Would you bet everything you have on one spin of the roulette wheel? London resident Ashley Revell did just that yesterday in Las Vegas.
The 32-year-old sold everything he owned -- even his clothes -- to raise about $135,000 for his one big moment. Standing in a rented tuxedo and with Britain's Sky One television cameras rolling, Revell plunked down his life savings and bet it all on "Red." That gave him a slightly less than 50% chance of winning and doubling his money. The wheel spun, the ball bobbled... and finally settled on Red 7.
Even as Revell reveled in his winnings, his father fumed. "He shouldn't have done it. He's a naughty boy," Dad said. "I tell my kids they shouldn't gamble. I've got four others and they're all going to want to go the same way."
Perhaps the younger Revell -- formerly a "professional gambler" -- should become a money manager.
In today's Motley Fool Take:
- Gannett's Ad-vantageous Q1
- Shameless Plug: Motley Fool Income Investor
- Kimberly-Clark's Blowout Quarter
- Discussion Board of the Day: My Dumbest Investment
- Content and Discontent
- Quote of Note
- More on Fool.com Today
Gannett's Ad-vantageous Q1
By Seth Jayson
It's been a long time coming. When we last checked in with media powerhouse Gannett
We were still waiting for the paper to pass through the doldrums caused by a sagging economy that had long made newspapers positively skittish about ad revenue. Peers and competitors such as Knight Ridder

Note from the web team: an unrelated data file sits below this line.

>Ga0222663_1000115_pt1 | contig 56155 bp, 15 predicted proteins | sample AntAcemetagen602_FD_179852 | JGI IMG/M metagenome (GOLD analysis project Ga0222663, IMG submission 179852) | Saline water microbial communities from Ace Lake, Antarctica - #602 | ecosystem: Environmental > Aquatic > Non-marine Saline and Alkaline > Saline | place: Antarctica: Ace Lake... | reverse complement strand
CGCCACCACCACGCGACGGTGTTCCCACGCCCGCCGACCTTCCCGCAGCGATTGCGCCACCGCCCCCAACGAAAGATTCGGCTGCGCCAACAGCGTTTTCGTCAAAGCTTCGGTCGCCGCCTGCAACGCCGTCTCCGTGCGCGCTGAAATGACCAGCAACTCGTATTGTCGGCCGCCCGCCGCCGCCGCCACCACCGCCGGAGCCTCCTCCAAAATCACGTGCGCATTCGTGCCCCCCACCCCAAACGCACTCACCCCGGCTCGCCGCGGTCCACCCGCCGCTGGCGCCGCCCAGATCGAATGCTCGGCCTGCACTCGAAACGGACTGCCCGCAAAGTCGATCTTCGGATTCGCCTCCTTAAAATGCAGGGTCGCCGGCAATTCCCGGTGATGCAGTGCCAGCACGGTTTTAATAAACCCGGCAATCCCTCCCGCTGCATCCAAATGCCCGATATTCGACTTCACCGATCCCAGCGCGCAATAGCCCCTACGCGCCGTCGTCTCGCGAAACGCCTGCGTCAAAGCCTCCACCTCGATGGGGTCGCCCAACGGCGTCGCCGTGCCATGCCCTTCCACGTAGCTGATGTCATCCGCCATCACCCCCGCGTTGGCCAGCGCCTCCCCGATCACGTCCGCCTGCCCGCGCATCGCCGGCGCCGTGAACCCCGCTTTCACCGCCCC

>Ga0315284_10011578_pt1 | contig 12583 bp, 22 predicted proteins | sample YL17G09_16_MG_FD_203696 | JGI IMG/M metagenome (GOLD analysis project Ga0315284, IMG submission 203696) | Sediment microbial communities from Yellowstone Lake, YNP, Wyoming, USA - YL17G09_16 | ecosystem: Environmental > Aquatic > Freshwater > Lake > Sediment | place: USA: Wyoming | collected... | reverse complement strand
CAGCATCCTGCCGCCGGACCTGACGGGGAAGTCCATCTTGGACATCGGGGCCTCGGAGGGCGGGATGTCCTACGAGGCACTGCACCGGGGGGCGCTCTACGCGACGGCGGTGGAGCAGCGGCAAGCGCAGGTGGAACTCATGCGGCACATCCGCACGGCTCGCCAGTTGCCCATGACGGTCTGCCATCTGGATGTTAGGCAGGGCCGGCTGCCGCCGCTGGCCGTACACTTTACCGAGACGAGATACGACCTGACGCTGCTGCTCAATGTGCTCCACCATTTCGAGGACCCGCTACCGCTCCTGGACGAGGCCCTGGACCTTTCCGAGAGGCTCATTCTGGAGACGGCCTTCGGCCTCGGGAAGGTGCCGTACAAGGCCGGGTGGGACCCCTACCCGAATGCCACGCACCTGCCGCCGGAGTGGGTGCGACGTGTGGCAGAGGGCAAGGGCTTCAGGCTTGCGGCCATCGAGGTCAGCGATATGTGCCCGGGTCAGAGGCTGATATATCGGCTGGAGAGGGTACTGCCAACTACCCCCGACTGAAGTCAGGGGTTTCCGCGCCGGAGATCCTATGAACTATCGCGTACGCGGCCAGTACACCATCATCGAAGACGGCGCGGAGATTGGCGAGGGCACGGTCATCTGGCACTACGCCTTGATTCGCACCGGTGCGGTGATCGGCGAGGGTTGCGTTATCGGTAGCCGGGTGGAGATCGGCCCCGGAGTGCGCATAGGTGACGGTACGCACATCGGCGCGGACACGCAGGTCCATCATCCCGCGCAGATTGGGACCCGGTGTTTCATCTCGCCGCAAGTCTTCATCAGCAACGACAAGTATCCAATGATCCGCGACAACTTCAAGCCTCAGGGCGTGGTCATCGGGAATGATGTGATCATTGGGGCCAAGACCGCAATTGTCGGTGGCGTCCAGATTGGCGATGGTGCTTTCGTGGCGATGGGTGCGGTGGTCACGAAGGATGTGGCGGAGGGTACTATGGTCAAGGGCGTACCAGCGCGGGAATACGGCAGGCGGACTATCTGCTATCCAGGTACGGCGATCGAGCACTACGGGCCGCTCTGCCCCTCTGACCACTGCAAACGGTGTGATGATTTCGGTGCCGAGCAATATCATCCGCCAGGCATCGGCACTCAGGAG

For Gannett, at least, it looks like the wait is over. First-quarter earnings, released today, show strong increases in advertising revenues across every segment of the company. Overall, operating revenues reached $1.73 billion, an 11% increase over the prior-year period. The strongest gain came in newspaper advertising, which climbed 15%. That's good news, because those sales are worth twice as much as all the company's other revenues combined.
However, even last quarter's laggard, television, came through with a 7.1% increase over the prior quarter. The better top line helped drive record earnings on the bottom line. For the period, earnings per share (EPS) hit $1.
The stock currently trades just above $90 a ticket, near a 52-week high, so it looks like investors have been expecting good things. At a trailing P/E of 20, the company is valued at the high end of its 10-year average. Looking ahead, with this year's earnings estimated at $4.95 per share, the forward P/E stands at about 18 on assumed growth of 12%. The shares, therefore, look fully valued by either measure.
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Kimberly-Clark's Blowout Quarter
By Rich Smith
There was a lot of talk last month about paper products companies such as Kimberly-Clark
The company previously predicted earnings of $0.85 to $0.87 per share for its first quarter. But Kimberly-Clark now expects its profits will be significantly higher, about $0.91 per share. That is nearly 6% more than everyone was expecting, and a startling 16.7% increase over the first quarter of 2003.
While Kimberly-Clark is still not raising its forecast for 2004 earnings (a prudent decision this early in the year), the company did suggest that analysts look toward the high end of its predicted $3.55 to $3.65 range.
Kimberly-Clark's stock price has barely budged on the news and is still in the neighborhood of $64 per share. At that price, the company sports an enterprise value-to-free cash flow ratio of 20. Pretty respectable for a multinational corporation with strong brands, but not really a bargain if the company's earnings growth slows down over the next five years to meet analyst expectations of 9%. Assuming those expectations play out, the company's EV/FCF/growth ratio is about 2.2, and, indeed, that is slightly more expensive than the market in general.